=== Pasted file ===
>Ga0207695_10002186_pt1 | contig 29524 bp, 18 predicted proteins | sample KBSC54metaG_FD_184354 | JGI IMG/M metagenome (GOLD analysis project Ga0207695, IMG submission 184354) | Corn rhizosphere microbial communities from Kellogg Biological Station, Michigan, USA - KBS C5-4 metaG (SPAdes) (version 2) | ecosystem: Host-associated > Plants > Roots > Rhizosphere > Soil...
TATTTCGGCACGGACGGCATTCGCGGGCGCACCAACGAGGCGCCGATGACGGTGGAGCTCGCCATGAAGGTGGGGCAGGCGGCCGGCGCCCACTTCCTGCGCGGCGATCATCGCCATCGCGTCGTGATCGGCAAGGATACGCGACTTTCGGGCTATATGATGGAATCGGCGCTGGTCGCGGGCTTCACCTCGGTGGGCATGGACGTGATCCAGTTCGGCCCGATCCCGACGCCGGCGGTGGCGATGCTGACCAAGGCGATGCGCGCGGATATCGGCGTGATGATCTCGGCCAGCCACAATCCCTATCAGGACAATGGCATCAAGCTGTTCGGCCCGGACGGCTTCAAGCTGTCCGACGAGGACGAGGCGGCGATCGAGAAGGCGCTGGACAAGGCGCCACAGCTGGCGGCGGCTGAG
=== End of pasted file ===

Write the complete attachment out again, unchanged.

>Ga0207695_10002186_pt1 | contig 29524 bp, 18 predicted proteins | sample KBSC54metaG_FD_184354 | JGI IMG/M metagenome (GOLD analysis project Ga0207695, IMG submission 184354) | Corn rhizosphere microbial communities from Kellogg Biological Station, Michigan, USA - KBS C5-4 metaG (SPAdes) (version 2) | ecosystem: Host-associated > Plants > Roots > Rhizosphere > Soil...
TATTTCGGCACGGACGGCATTCGCGGGCGCACCAACGAGGCGCCGATGACGGTGGAGCTCGCCATGAAGGTGGGGCAGGCGGCCGGCGCCCACTTCCTGCGCGGCGATCATCGCCATCGCGTCGTGATCGGCAAGGATACGCGACTTTCGGGCTATATGATGGAATCGGCGCTGGTCGCGGGCTTCACCTCGGTGGGCATGGACGTGATCCAGTTCGGCCCGATCCCGACGCCGGCGGTGGCGATGCTGACCAAGGCGATGCGCGCGGATATCGGCGTGATGATCTCGGCCAGCCACAATCCCTATCAGGACAATGGCATCAAGCTGTTCGGCCCGGACGGCTTCAAGCTGTCCGACGAGGACGAGGCGGCGATCGAGAAGGCGCTGGACAAGGCGCCACAGCTGGCGGCGGCTGAG